Inside Financial Markets
New tax on cell phone calls to raise Rs20 to 30 bn revenue - Inside Financial Markets

New tax on cell phone calls to raise Rs20 to 30 bn revenue

– The News

The government’s decision to impose an additional 75 paisa tax after 5 minutes on mobile call will now roughly cost Rs 2.72 instead of previous Rs 1.97 thus the FBR has estimated to collect Rs 20 to 30 billion through this new mobile tax.

The FBR has withdrawn taxes on food commodities and some other taxes with estimated revenue loss to the tune of Rs 80 to 90 billion. Now the government imposed 75 paisa tax on mobile calls after 5 minutes and with this one move, the FBR is expecting to generate tax revenues of Rs 20 to 30 billion. The FBR high-ups conceded that the tax would be imposed with effect from July 1, 2021, after approval of Parliament and enactment of Finance Act 2021-22 after the assent of the President. The telecom sector is estimating that the FBR can generate additional tax revenues of Rs 15 billion with help of this new tax on mobile calls. This is almost an additional 40 percent of tax on the mobile sector. However, the government will have to give some timeframe to bring changes into the billing software of mobile companies because it will not be possible to charge a new tax deduction mechanism with effect from July 1, 2021. Without bringing changes, the new tax cannot be charged under the existing billing mechanism.

Top official sources confirmed to The News that a mobile call will now roughly cost Rs @ 2.72 instead of the previous Rs @ 1.97. The addition of 75 paisa every 5 minutes which is around 40% of additional tax. The insiders claim this tax would offset the loss the government will incur by withdrawing taxes on milk and wheat products. All in total, the government expects to raise Rs 15 billion through this new mobile tax. There are overall 183 million cellular subscribers out of whom 98 million use mobile broadband/Internet and 85 million only basic voice calls. As affordability of smartphones is the biggest barrier for the lowest segments of society to use mobile broadband.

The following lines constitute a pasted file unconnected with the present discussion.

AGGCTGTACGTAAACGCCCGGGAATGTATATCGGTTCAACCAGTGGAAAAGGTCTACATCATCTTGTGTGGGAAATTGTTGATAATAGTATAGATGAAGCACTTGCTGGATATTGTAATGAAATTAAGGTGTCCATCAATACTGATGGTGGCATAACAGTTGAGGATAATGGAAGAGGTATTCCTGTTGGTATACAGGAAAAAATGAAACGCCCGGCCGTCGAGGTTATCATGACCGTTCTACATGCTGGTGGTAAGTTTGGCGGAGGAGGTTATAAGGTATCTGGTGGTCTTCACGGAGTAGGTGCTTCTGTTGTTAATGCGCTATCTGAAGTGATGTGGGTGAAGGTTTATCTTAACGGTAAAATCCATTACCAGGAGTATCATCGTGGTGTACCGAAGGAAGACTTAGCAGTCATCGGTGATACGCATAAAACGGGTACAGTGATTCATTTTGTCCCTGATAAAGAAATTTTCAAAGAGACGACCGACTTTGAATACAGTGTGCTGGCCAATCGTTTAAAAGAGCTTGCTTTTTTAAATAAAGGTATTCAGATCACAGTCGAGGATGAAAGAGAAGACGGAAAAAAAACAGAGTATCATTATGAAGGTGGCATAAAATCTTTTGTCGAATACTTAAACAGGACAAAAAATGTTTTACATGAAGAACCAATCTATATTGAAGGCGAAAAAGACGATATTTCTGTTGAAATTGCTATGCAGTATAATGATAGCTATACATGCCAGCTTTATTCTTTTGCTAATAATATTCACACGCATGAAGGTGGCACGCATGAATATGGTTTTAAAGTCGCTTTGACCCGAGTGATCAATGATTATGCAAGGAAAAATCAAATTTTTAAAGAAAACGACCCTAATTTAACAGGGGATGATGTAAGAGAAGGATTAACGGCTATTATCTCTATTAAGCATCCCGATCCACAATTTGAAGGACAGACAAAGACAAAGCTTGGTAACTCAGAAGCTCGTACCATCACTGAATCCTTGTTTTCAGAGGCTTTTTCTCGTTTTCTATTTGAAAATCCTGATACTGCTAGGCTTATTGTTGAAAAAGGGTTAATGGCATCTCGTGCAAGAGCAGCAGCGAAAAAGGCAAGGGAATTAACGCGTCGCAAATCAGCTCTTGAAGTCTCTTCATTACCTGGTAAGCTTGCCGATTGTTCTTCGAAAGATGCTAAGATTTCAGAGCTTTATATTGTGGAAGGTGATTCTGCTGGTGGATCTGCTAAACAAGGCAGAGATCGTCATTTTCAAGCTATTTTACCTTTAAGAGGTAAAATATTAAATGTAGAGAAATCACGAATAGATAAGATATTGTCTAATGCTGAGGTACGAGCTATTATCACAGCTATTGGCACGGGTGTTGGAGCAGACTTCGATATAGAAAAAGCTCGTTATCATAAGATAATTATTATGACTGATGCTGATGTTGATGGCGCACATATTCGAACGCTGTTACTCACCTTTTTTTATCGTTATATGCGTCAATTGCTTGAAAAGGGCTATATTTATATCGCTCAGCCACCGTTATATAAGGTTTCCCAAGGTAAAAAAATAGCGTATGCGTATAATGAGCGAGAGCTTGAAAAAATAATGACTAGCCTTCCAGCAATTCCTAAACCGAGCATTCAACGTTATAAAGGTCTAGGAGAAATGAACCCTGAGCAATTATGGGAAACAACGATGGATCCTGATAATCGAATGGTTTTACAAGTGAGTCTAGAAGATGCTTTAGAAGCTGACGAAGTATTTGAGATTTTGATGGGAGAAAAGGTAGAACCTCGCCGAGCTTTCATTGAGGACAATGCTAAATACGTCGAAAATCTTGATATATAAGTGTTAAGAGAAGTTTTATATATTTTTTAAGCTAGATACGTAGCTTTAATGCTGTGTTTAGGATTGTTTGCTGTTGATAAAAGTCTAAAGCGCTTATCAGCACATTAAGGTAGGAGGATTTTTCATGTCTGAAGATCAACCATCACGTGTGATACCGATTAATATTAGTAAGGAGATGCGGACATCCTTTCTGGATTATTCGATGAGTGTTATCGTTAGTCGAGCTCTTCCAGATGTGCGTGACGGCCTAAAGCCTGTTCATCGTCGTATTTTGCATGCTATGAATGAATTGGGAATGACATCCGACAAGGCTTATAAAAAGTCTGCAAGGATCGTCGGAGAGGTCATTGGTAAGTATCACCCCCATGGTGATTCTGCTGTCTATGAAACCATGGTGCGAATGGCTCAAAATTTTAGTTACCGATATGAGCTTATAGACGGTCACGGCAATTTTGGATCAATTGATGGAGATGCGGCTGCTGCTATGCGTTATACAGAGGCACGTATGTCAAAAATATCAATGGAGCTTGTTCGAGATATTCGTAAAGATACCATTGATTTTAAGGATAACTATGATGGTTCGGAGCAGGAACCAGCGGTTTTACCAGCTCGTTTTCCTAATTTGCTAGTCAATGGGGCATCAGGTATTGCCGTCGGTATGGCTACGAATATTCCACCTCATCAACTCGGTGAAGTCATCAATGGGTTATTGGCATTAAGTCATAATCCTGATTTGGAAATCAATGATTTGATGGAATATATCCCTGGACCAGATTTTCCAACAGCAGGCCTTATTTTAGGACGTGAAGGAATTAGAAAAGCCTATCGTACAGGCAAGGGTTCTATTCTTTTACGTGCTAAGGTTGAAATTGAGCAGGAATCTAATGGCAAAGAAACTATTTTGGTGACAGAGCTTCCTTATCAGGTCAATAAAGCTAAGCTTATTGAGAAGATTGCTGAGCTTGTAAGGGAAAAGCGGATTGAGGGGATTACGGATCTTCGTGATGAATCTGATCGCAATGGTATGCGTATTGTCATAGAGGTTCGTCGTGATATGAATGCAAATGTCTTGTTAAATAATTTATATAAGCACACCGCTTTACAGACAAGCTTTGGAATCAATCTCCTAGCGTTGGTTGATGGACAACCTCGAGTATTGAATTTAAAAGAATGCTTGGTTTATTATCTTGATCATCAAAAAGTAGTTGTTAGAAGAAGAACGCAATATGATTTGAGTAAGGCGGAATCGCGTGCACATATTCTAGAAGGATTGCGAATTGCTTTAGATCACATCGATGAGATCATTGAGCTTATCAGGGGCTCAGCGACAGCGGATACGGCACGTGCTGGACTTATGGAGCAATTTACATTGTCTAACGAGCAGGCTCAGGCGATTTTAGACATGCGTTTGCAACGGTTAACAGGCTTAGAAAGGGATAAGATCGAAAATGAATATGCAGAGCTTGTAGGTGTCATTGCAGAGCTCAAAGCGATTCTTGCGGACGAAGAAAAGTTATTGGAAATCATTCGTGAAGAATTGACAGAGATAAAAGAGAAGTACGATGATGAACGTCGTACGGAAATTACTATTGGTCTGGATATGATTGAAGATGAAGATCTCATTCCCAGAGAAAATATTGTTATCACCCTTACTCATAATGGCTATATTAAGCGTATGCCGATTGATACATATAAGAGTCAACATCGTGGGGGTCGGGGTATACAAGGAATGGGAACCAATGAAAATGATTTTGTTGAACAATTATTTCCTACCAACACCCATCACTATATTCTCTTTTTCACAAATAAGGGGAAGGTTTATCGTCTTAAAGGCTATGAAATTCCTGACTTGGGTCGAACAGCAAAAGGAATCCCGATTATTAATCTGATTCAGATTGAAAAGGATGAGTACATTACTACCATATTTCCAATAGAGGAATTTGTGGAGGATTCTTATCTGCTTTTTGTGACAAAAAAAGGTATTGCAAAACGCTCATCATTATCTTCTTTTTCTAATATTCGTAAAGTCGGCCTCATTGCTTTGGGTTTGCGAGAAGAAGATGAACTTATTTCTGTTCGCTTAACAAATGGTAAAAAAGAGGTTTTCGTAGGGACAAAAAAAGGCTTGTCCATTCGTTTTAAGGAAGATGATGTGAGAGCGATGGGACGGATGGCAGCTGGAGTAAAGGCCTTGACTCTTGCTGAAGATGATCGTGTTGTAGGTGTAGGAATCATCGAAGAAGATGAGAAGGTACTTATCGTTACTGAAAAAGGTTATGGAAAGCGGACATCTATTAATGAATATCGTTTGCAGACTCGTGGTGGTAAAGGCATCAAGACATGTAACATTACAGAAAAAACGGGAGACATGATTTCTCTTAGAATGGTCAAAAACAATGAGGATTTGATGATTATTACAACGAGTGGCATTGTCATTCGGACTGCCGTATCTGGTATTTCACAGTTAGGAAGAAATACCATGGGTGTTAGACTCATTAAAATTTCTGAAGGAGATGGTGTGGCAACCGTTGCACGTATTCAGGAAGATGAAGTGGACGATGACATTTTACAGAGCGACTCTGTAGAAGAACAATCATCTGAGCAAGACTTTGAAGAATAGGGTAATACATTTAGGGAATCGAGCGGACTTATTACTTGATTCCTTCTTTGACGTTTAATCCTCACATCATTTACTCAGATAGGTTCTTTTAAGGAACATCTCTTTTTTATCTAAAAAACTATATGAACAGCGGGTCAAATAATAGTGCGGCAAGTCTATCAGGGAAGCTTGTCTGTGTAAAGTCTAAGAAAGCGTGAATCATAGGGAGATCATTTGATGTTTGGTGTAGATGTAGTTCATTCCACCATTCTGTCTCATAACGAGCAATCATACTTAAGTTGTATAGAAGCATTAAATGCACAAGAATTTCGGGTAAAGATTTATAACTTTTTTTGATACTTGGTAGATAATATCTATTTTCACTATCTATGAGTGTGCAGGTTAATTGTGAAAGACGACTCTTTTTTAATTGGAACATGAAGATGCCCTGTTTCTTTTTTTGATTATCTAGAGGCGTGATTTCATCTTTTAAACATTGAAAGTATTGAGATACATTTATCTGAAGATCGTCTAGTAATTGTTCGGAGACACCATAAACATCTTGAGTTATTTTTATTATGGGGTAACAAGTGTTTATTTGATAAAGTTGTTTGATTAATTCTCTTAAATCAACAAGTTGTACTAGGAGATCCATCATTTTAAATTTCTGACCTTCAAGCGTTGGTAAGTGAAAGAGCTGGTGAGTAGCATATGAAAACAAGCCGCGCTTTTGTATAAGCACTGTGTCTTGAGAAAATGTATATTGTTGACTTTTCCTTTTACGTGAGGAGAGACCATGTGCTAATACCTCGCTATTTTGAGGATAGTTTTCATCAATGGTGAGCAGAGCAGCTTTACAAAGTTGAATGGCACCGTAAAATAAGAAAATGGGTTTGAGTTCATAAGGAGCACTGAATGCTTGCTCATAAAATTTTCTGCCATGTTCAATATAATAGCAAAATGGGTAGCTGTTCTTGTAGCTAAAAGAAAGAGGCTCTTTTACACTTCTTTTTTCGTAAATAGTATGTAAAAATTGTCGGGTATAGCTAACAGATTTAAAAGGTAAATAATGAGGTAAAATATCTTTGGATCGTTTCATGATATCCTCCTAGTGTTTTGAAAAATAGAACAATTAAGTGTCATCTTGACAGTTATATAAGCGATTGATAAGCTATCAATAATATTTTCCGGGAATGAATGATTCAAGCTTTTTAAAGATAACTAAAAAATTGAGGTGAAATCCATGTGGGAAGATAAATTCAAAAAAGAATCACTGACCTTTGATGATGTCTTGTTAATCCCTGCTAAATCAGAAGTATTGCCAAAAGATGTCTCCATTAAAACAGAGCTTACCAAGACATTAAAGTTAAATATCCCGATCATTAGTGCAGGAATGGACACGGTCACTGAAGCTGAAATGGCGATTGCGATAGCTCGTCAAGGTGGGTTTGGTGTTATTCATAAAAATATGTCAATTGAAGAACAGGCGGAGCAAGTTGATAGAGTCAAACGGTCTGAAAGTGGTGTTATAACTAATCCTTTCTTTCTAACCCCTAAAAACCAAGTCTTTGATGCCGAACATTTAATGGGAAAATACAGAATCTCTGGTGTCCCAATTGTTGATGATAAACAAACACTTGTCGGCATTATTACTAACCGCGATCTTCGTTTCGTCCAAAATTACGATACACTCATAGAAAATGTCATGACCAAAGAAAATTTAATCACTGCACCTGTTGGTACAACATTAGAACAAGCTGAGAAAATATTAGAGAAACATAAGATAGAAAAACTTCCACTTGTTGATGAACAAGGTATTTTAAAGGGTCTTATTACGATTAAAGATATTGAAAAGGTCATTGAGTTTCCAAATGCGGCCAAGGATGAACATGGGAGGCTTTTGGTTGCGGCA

According to telecom industry insiders, the proposed taxes cannot be enforced as the charging structure is not linear and is based on bundle offers to facilitate prepaid users who account for 98% of overall cellular subscribers in Pakistan. This move will play havoc with the prepaid bundles being enjoyed by the lowest segment of society as the operators will be constrained to remove such offerings, making voice calling significantly more expensive. In addition, users will quickly learn to redial before 5 minutes to defeat this proposed levy hence it may bring nothing to the government but add to the complexity for the telecom sector and operators while causing massive inconvenience to the customers.

Syed Zaki Hussain

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